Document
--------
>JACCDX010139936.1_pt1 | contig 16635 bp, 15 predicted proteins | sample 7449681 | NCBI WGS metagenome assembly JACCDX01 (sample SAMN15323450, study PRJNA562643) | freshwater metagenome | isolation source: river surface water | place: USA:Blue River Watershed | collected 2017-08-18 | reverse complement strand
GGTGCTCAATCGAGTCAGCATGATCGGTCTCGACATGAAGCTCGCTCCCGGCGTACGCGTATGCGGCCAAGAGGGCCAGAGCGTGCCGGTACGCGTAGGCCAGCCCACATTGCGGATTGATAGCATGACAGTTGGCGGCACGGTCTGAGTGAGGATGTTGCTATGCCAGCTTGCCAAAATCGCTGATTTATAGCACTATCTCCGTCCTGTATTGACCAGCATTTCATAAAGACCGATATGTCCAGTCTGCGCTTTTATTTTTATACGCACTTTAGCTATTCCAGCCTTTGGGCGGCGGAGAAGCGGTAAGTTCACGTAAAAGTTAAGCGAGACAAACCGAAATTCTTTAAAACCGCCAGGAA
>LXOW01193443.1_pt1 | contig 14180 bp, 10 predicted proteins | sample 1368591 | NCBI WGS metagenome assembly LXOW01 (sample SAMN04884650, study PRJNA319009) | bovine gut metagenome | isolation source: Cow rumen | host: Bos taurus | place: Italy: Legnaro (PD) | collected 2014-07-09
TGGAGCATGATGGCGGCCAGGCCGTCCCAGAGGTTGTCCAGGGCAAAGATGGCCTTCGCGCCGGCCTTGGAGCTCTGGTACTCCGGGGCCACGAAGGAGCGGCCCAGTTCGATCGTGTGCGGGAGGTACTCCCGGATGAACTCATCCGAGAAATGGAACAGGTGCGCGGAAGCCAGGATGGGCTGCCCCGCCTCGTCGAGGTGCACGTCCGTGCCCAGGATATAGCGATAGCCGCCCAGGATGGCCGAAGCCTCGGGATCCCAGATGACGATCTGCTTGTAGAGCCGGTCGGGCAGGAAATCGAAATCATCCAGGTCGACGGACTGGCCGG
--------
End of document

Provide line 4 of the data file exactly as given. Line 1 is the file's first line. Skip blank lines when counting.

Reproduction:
TGGAGCATGATGGCGGCCAGGCCGTCCCAGAGGTTGTCCAGGGCAAAGATGGCCTTCGCGCCGGCCTTGGAGCTCTGGTACTCCGGGGCCACGAAGGAGCGGCCCAGTTCGATCGTGTGCGGGAGGTACTCCCGGATGAACTCATCCGAGAAATGGAACAGGTGCGCGGAAGCCAGGATGGGCTGCCCCGCCTCGTCGAGGTGCACGTCCGTGCCCAGGATATAGCGATAGCCGCCCAGGATGGCCGAAGCCTCGGGATCCCAGATGACGATCTGCTTGTAGAGCCGGTCGGGCAGGAAATCGAAATCATCCAGGTCGACGGACTGGCCGG